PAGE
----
The Daily Beast reports: Two successive months and two stunning battlefield reversals for the embattled Syrian President Bashar al-Assad — one dealt him in the east by the so-called Islamic State, the other in the north by a new coalition of rebel forces that includes an affiliate of al Qaeda in a leading role. Now, as the two armies look to expand their territorial gains at the Assad regime’s expense, they’re also converging on each other.
The clash between the terror state widely known as ISIS and the newly emerged Jaish al Fata, or Army of Conquest, is likely to come sooner than later. Most likely it will happen in the vicinity of Homs, referred to by many rebels as “the capital of the revolution.” Ironically (or maybe not), Homs stands on the ancient caravan route between the ISIS-overrun Palmyra and the Mediterranean.
U.S. officials have been arguing in recent weeks that the ISIS/Syria/Iraq war is destined to last a long time, saying there are no signs the parties are exhausted yet or that foreign backers are ready to call a halt to the carnage, as they eventually did with the long-running Lebanese civil war. “We remain in a period of dangerous military stalemate, and it is likely to continue for some time,” argues Randa Slim of the Middle East Institute, a think tank in Washington.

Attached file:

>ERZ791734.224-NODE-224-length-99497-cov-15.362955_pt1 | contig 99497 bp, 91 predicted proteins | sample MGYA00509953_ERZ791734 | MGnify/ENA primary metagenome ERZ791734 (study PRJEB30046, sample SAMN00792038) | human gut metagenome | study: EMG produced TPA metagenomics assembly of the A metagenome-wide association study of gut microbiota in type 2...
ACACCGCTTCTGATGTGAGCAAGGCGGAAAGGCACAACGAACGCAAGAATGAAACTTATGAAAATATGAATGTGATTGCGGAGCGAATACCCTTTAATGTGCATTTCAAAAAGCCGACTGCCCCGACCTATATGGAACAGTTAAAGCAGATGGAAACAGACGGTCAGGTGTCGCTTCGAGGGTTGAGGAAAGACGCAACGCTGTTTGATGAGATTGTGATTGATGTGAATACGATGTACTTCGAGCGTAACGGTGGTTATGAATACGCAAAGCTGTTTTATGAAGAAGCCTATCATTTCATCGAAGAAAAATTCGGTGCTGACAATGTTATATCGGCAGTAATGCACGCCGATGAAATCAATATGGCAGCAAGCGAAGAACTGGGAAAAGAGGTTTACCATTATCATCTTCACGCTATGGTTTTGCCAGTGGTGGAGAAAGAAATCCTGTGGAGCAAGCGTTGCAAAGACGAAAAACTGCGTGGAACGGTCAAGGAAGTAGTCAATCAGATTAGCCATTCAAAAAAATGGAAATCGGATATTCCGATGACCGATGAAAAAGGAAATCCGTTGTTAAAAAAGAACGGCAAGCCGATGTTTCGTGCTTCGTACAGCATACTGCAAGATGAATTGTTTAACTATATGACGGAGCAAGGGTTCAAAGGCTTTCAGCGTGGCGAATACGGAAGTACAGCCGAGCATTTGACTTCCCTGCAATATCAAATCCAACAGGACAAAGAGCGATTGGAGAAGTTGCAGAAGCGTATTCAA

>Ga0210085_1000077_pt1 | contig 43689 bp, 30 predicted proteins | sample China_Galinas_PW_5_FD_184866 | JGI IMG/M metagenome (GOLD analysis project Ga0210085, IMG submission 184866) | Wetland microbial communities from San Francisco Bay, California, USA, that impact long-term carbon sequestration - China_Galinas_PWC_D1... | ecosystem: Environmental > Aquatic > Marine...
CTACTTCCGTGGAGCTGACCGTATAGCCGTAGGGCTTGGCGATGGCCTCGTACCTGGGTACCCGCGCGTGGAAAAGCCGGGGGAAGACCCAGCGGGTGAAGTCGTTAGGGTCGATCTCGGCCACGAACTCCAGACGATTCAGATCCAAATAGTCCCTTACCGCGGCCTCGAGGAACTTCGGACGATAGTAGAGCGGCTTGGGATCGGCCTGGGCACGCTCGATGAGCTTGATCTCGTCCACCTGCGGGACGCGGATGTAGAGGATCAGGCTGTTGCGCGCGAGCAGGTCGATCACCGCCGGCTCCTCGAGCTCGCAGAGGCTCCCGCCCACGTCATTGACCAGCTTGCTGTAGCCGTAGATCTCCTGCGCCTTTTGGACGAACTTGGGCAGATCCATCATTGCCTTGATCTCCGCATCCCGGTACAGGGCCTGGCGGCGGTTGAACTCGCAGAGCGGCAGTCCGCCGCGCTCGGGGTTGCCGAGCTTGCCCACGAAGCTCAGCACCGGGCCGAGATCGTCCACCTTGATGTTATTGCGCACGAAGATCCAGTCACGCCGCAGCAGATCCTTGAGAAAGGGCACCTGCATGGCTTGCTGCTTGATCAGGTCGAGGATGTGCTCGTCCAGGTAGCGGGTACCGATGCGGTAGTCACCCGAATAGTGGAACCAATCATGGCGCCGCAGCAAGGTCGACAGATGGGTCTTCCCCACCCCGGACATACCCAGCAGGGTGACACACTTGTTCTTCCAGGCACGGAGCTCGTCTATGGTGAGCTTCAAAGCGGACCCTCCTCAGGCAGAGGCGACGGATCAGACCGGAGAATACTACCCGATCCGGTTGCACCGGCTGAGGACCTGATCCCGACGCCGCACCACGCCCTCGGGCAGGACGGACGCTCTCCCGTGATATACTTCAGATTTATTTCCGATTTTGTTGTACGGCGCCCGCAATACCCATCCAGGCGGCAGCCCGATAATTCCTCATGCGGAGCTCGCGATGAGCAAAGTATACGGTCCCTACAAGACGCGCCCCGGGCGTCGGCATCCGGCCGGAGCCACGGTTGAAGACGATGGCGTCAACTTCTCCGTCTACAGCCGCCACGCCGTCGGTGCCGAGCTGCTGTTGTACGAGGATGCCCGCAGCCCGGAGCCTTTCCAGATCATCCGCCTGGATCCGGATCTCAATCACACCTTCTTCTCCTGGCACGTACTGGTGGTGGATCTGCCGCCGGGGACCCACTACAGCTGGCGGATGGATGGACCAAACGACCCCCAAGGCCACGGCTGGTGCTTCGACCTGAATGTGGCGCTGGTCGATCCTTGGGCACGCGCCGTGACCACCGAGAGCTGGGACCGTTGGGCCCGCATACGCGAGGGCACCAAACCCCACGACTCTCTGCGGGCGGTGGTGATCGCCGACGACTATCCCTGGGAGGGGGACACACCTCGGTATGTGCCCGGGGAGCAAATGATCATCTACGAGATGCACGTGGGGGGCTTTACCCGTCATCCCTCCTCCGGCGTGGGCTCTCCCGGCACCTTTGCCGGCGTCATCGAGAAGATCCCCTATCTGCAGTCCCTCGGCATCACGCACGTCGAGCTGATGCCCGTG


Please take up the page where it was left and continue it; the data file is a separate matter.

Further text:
That may be so, but as Slim acknowledges, “the trend in Syria today is definitely not in favor of the regime.” That’s a point her colleague at the institute, former Ambassador Robert Ford, emphasized even before the fall of Palmyra, arguing, “Despite constant Western media assessments that Syrian President Bashar al-Assad’s situation is secure, the reality is that the Syrian war is one of attrition. And minority regimes usually do not fare well in prolonged wars of attrition.” [Continue reading…]